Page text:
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OE17: Biggest challenge is attracting next generation

Written by  OE Staff Thursday, 07 September 2017 04:50

The one biggest challenge facing the industry – apart from trying to make it profitable – is attracting new young talent, says the former CEO of North Sea independent Premier Oil. 

Nigel Wilson, who left Premier Oil in 2015, and is now chairman of specialist recruitment firm Petroplan (stand 6A24), echoed comments made in the opening plenary session of SPE Offshore Europe about the industry’s need to attract the next generation. He says that, despite having felt the pain of not taking in new talent in previous downturns, the industry hadn’t learned, with graduate intakes scheme and investment in new talent cut – at just the time it needs digital and technology savvy people to help reduce costs.

“The industry is facing a real dilemma in that it’s becoming less attractive for young people to join the industry for a host of reasons,” he says. “It’s not particularly environmentally friendly, people are becoming more aware of the green element, and it currently finds itself in a slump and not investing in young people, in the future. If industry really wants to make the economics that robotics and technology can bring, it needs to attract young people that can implement this.”

A more fundamental challenge is future demand for oil, when many people will be driving electric cars in 20 years’ time, he says. “This downturn is different and I don’t see an upturn coming,” says Wilson, “because we are now developing alternative sources of energy. I think the current oil price is the new norm, the top of the new norm. It’s not about waiting for the oil price to increase, it’s about reducing costs, making operations more efficient.” Meanwhile, gas prices will separate from oil as demand for gas for electricity production increases, he says.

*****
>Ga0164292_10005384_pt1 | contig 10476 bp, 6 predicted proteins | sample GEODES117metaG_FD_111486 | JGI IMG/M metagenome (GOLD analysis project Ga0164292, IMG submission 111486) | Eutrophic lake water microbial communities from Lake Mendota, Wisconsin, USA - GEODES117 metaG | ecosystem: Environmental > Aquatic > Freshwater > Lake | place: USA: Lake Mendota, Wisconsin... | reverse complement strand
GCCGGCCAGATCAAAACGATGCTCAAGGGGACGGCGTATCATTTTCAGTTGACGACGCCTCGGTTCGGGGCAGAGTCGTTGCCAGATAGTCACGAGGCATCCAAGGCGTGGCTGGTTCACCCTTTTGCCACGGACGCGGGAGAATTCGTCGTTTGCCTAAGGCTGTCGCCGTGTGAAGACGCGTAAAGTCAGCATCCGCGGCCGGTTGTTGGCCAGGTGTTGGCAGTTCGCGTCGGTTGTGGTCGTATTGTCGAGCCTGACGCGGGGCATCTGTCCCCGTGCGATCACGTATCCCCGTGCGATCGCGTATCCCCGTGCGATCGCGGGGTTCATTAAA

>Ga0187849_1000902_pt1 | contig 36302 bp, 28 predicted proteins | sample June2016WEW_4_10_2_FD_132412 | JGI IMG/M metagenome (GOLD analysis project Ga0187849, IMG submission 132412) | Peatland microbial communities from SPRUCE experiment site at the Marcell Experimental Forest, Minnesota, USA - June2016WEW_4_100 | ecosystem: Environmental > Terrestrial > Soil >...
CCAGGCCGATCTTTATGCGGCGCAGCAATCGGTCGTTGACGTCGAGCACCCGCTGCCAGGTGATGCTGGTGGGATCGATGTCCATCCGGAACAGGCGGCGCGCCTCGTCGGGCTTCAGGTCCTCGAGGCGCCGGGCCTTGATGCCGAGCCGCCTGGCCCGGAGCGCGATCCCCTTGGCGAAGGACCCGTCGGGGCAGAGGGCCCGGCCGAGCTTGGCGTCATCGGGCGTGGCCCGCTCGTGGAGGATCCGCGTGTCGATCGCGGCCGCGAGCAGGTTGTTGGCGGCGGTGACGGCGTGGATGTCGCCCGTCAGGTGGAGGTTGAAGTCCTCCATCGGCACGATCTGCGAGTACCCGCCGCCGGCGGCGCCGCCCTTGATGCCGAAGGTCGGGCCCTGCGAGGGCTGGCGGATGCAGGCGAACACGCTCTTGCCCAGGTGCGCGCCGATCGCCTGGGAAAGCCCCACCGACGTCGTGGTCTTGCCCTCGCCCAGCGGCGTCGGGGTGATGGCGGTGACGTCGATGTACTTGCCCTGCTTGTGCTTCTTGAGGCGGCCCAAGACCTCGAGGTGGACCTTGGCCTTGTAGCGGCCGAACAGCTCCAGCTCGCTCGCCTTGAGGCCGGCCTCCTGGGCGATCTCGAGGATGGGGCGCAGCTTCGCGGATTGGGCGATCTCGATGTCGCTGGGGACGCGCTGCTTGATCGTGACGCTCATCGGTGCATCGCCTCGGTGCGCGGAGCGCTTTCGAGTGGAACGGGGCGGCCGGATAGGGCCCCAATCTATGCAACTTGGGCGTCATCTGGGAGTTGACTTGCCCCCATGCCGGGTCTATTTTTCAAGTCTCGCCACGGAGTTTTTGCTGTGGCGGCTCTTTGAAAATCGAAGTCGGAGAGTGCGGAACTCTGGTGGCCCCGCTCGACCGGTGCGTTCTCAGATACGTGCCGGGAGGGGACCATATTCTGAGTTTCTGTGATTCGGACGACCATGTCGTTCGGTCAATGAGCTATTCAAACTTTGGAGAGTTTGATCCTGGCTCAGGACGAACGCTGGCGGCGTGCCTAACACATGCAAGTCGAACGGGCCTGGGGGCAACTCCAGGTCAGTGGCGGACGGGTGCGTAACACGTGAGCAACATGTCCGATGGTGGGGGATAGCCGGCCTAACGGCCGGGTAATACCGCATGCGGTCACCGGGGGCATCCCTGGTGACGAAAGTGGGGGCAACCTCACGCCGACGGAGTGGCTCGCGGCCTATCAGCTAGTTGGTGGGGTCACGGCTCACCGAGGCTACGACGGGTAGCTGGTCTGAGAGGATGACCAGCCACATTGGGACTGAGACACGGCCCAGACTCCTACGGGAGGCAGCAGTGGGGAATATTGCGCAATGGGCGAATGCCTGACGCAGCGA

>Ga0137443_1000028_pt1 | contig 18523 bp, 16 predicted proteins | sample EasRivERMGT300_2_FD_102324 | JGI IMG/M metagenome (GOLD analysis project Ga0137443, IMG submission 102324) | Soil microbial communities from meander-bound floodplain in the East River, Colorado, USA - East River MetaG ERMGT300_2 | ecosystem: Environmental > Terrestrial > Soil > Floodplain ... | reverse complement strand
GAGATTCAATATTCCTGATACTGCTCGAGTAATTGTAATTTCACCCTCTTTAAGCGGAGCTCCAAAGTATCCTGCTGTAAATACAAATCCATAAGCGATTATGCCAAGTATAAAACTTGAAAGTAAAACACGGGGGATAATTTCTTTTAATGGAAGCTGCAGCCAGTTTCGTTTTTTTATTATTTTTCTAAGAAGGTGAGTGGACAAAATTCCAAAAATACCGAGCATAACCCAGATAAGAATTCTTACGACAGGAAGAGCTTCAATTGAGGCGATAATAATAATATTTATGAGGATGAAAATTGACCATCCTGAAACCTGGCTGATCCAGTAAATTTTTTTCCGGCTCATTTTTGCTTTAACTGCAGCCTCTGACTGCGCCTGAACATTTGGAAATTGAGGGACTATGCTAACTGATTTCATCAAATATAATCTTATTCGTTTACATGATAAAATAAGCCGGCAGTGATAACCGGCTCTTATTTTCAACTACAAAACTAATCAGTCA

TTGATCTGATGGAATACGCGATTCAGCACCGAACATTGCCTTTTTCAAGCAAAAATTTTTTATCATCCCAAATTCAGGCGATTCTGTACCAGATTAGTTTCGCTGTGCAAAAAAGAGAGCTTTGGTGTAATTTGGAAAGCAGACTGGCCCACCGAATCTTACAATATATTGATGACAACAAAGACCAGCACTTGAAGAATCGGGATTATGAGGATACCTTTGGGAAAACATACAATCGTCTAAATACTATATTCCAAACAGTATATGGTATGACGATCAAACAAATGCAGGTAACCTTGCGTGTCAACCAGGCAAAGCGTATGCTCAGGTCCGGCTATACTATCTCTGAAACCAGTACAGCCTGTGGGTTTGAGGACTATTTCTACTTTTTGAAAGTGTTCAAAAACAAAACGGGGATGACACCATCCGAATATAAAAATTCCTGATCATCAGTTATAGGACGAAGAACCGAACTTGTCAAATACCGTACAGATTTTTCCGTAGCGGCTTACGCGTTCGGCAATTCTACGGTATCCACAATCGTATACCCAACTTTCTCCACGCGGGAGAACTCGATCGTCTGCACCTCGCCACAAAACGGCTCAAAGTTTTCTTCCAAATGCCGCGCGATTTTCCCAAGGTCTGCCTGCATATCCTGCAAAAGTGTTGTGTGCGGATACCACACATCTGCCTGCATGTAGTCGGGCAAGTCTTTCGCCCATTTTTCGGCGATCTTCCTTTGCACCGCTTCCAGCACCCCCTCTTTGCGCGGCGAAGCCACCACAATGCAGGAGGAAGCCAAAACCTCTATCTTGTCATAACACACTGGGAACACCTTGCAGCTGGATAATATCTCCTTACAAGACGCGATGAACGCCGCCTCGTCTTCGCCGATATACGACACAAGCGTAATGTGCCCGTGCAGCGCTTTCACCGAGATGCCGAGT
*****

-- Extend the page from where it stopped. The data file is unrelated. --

To reduce costs, there are initiatives like unmanned, remote operated platforms, as was intended for Premier Oil’s Solan field, west of Shetland. “Reducing operating cost is as important today as it has ever been and the biggest operating cost is the wage bill for people operating offshore,” says Wilson. “Remote operation also makes the platform safer. Success in going unmanned is about having the digital equipment to be able to do that, and satellite communication.”

Indeed, last week Wartsila operated a DP platform supply vessel in the North Sea remotely from San Diego, California, for four hours. Drill floor robots, made by Robotic Drilling Systems, which was bought by Nabors last week, have also been deployed by Statoil offshore Norway. 

Wilson also notes that the industry will be needing more people to move into decommissioning, especially well abandonment where unknown well integrity can lead to big challenges. This is an area Petroplan, which had previously focused on front end positions, is moving into, although even here, Wilson says operators are delaying work. Meanwhile, he says Petroplan, which works across the world, is finding the Middle East still busy, as well as the North American onshore, which tends to be more profitable than offshore. 

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